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01
01
2019

Why It’s More Important To Be Happy Than Rich

If you asked someone if they would prefer to receive a million pounds or to live in complete happiness for 10 years, they would probably choose the money.

That’s because most people believe that having a lot of money will allow them to buy everything they need to be happy.

Unfortunately, this is a false assumption.

This point is clearly illustrated by the many wealthy celebrities who regularly check into rehab, get unnecessary plastic surgery and suffer from emotional meltdowns.

Many of these very wealthy people would trade all of their money to live the rest of their days in complete happiness.

Not only is living a happy life enjoyable — it can provide you with many different health benefits, improve your relationships and much more.

Here are just a few of the reasons why it’s more important to be happy than rich.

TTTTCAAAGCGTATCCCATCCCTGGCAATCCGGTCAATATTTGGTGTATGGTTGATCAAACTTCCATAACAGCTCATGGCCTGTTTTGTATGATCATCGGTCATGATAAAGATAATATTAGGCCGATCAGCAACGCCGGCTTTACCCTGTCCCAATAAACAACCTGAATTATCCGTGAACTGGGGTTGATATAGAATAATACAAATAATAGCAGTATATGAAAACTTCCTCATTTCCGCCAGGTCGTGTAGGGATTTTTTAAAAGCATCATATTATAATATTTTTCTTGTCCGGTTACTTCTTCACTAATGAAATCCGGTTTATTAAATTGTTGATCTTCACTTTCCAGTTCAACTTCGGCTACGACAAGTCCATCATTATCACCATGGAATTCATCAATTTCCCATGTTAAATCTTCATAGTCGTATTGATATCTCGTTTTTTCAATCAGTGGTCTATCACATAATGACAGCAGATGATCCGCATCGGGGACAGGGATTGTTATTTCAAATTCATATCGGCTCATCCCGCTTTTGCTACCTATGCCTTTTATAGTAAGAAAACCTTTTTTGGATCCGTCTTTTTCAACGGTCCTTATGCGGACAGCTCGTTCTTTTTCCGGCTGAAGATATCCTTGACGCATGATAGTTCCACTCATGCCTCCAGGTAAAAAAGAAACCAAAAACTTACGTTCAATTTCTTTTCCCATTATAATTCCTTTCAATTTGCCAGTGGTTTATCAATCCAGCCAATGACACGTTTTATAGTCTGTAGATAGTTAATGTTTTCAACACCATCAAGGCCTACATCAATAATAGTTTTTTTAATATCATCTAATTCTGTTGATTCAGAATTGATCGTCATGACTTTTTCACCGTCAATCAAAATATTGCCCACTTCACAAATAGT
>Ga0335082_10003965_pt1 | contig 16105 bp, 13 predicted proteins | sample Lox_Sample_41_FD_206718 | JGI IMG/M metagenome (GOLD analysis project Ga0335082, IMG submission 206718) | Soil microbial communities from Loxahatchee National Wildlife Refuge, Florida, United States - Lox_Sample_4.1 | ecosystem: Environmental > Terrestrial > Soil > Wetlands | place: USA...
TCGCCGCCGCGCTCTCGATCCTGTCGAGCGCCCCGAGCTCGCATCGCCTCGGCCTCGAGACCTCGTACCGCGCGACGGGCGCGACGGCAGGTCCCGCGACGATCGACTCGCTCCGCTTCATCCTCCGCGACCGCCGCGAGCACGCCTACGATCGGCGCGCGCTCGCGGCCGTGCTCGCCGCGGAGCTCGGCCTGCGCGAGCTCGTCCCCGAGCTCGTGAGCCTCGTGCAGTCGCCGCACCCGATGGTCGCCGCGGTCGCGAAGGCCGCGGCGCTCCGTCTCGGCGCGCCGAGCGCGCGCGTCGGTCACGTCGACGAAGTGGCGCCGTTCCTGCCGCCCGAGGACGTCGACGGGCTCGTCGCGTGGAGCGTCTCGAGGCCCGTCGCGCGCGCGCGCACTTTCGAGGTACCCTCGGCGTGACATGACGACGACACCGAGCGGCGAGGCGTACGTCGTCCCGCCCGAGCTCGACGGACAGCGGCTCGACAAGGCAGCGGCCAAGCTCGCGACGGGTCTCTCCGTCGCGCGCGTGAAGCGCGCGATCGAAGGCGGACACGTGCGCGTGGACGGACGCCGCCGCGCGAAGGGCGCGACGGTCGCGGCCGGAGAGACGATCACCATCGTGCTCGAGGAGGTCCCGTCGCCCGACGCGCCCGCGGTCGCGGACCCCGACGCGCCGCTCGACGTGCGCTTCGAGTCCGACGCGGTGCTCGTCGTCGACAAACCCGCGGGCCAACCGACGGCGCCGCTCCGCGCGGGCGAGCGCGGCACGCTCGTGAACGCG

Happiness promotes good health

Researchers have found that people who are happy tend to eat healthier diets, including more fruits, vegetables and whole grains.

One study, involving more than 7,000 participants, found that happy people were 47% more likely to consume fruits and vegetables than people who were less positive.

Eating a diet containing a lot of fruits, vegetables, and whole grains has many benefits for your health.

For starters, your risk of heart disease, diabetes, obesity, and cancer will be lower.

You will also have more energy as you will be consuming healthy complex carbohydrates.